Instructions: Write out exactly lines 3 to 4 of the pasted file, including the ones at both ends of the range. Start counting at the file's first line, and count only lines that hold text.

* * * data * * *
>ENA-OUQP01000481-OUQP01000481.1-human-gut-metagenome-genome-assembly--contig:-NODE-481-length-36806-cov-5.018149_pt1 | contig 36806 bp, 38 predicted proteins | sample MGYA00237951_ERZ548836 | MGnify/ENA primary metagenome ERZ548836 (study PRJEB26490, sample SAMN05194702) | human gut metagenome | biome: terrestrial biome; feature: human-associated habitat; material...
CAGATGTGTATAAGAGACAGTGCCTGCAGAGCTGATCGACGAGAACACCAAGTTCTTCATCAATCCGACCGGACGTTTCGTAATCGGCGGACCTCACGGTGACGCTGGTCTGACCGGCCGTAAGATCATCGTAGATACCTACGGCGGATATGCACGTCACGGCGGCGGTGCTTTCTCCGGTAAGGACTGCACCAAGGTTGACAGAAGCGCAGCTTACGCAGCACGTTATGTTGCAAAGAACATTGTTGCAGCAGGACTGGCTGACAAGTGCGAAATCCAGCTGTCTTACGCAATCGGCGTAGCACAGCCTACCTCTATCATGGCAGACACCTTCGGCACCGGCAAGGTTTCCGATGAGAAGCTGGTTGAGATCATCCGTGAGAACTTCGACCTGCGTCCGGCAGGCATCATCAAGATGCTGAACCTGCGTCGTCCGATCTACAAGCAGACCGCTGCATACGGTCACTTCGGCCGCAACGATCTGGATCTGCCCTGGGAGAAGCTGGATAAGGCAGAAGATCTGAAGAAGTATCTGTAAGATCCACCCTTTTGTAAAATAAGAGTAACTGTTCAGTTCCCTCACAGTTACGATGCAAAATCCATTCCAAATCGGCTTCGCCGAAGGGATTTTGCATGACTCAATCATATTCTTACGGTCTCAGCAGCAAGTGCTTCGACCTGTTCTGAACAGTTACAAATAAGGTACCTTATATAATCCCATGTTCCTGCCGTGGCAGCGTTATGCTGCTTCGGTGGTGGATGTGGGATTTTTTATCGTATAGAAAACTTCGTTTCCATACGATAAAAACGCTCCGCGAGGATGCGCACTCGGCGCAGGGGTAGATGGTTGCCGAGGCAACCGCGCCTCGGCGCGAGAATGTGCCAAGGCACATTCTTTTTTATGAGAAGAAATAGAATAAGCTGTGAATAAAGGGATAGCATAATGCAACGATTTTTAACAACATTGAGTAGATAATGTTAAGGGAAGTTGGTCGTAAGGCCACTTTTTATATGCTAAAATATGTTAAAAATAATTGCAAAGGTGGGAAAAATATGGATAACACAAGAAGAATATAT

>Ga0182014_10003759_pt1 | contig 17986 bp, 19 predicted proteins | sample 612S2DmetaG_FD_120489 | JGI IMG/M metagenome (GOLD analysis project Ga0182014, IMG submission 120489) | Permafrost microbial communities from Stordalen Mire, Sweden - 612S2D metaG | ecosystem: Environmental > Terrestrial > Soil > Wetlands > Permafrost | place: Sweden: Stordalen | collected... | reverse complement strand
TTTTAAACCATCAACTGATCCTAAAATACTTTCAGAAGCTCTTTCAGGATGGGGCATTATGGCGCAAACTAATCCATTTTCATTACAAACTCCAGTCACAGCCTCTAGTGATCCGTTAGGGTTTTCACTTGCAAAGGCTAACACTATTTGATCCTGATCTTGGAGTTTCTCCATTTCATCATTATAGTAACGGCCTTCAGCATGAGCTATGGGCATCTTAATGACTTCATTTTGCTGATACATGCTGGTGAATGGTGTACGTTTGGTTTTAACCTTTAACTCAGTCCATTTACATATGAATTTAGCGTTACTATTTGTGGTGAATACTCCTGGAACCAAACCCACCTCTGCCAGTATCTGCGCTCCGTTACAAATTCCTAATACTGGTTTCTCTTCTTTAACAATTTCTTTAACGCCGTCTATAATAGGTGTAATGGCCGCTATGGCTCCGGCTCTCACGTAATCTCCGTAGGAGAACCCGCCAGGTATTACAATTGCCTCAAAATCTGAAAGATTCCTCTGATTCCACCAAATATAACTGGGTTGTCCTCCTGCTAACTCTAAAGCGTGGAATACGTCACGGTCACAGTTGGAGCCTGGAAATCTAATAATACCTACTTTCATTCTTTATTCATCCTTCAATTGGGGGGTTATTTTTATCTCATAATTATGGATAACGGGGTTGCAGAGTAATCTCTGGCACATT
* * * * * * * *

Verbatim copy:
>Ga0182014_10003759_pt1 | contig 17986 bp, 19 predicted proteins | sample 612S2DmetaG_FD_120489 | JGI IMG/M metagenome (GOLD analysis project Ga0182014, IMG submission 120489) | Permafrost microbial communities from Stordalen Mire, Sweden - 612S2D metaG | ecosystem: Environmental > Terrestrial > Soil > Wetlands > Permafrost | place: Sweden: Stordalen | collected... | reverse complement strand
TTTTAAACCATCAACTGATCCTAAAATACTTTCAGAAGCTCTTTCAGGATGGGGCATTATGGCGCAAACTAATCCATTTTCATTACAAACTCCAGTCACAGCCTCTAGTGATCCGTTAGGGTTTTCACTTGCAAAGGCTAACACTATTTGATCCTGATCTTGGAGTTTCTCCATTTCATCATTATAGTAACGGCCTTCAGCATGAGCTATGGGCATCTTAATGACTTCATTTTGCTGATACATGCTGGTGAATGGTGTACGTTTGGTTTTAACCTTTAACTCAGTCCATTTACATATGAATTTAGCGTTACTATTTGTGGTGAATACTCCTGGAACCAAACCCACCTCTGCCAGTATCTGCGCTCCGTTACAAATTCCTAATACTGGTTTCTCTTCTTTAACAATTTCTTTAACGCCGTCTATAATAGGTGTAATGGCCGCTATGGCTCCGGCTCTCACGTAATCTCCGTAGGAGAACCCGCCAGGTATTACAATTGCCTCAAAATCTGAAAGATTCCTCTGATTCCACCAAATATAACTGGGTTGTCCTCCTGCTAACTCTAAAGCGTGGAATACGTCACGGTCACAGTTGGAGCCTGGAAATCTAATAATACCTACTTTCATTCTTTATTCATCCTTCAATTGGGGGGTTATTTTTATCTCATAATTATGGATAACGGGGTTGCAGAGTAATCTCTGGCACATT